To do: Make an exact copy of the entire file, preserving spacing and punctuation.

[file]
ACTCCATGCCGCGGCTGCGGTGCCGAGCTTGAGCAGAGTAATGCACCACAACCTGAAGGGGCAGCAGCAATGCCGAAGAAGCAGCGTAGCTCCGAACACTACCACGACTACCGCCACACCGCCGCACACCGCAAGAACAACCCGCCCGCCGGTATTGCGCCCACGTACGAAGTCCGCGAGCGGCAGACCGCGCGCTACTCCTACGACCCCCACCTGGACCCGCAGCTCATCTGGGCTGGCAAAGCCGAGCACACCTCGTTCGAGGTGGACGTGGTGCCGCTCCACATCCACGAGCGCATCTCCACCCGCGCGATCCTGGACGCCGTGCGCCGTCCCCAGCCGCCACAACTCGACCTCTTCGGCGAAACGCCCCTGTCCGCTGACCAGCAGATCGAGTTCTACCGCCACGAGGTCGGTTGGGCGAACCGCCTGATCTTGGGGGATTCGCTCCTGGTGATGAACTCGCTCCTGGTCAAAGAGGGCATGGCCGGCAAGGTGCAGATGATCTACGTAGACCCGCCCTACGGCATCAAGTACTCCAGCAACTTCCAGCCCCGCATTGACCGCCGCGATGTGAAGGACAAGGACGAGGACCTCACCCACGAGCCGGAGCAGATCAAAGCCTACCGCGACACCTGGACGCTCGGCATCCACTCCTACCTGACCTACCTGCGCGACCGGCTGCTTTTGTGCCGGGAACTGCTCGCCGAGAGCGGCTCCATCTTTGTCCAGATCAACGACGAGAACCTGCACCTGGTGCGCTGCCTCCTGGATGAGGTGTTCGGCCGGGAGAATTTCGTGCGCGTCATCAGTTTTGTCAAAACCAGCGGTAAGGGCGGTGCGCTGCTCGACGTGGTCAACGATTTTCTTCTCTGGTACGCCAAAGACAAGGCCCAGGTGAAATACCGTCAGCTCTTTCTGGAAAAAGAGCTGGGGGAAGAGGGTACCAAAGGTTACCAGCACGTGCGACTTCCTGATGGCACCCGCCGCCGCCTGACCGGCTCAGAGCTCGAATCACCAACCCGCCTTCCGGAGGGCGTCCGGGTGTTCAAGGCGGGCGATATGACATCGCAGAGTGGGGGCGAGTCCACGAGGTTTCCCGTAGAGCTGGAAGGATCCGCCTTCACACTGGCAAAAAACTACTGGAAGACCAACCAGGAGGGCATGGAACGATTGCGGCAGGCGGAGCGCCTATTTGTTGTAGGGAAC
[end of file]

ACTCCATGCCGCGGCTGCGGTGCCGAGCTTGAGCAGAGTAATGCACCACAACCTGAAGGGGCAGCAGCAATGCCGAAGAAGCAGCGTAGCTCCGAACACTACCACGACTACCGCCACACCGCCGCACACCGCAAGAACAACCCGCCCGCCGGTATTGCGCCCACGTACGAAGTCCGCGAGCGGCAGACCGCGCGCTACTCCTACGACCCCCACCTGGACCCGCAGCTCATCTGGGCTGGCAAAGCCGAGCACACCTCGTTCGAGGTGGACGTGGTGCCGCTCCACATCCACGAGCGCATCTCCACCCGCGCGATCCTGGACGCCGTGCGCCGTCCCCAGCCGCCACAACTCGACCTCTTCGGCGAAACGCCCCTGTCCGCTGACCAGCAGATCGAGTTCTACCGCCACGAGGTCGGTTGGGCGAACCGCCTGATCTTGGGGGATTCGCTCCTGGTGATGAACTCGCTCCTGGTCAAAGAGGGCATGGCCGGCAAGGTGCAGATGATCTACGTAGACCCGCCCTACGGCATCAAGTACTCCAGCAACTTCCAGCCCCGCATTGACCGCCGCGATGTGAAGGACAAGGACGAGGACCTCACCCACGAGCCGGAGCAGATCAAAGCCTACCGCGACACCTGGACGCTCGGCATCCACTCCTACCTGACCTACCTGCGCGACCGGCTGCTTTTGTGCCGGGAACTGCTCGCCGAGAGCGGCTCCATCTTTGTCCAGATCAACGACGAGAACCTGCACCTGGTGCGCTGCCTCCTGGATGAGGTGTTCGGCCGGGAGAATTTCGTGCGCGTCATCAGTTTTGTCAAAACCAGCGGTAAGGGCGGTGCGCTGCTCGACGTGGTCAACGATTTTCTTCTCTGGTACGCCAAAGACAAGGCCCAGGTGAAATACCGTCAGCTCTTTCTGGAAAAAGAGCTGGGGGAAGAGGGTACCAAAGGTTACCAGCACGTGCGACTTCCTGATGGCACCCGCCGCCGCCTGACCGGCTCAGAGCTCGAATCACCAACCCGCCTTCCGGAGGGCGTCCGGGTGTTCAAGGCGGGCGATATGACATCGCAGAGTGGGGGCGAGTCCACGAGGTTTCCCGTAGAGCTGGAAGGATCCGCCTTCACACTGGCAAAAAACTACTGGAAGACCAACCAGGAGGGCATGGAACGATTGCGGCAGGCGGAGCGCCTATTTGTTGTAGGGAAC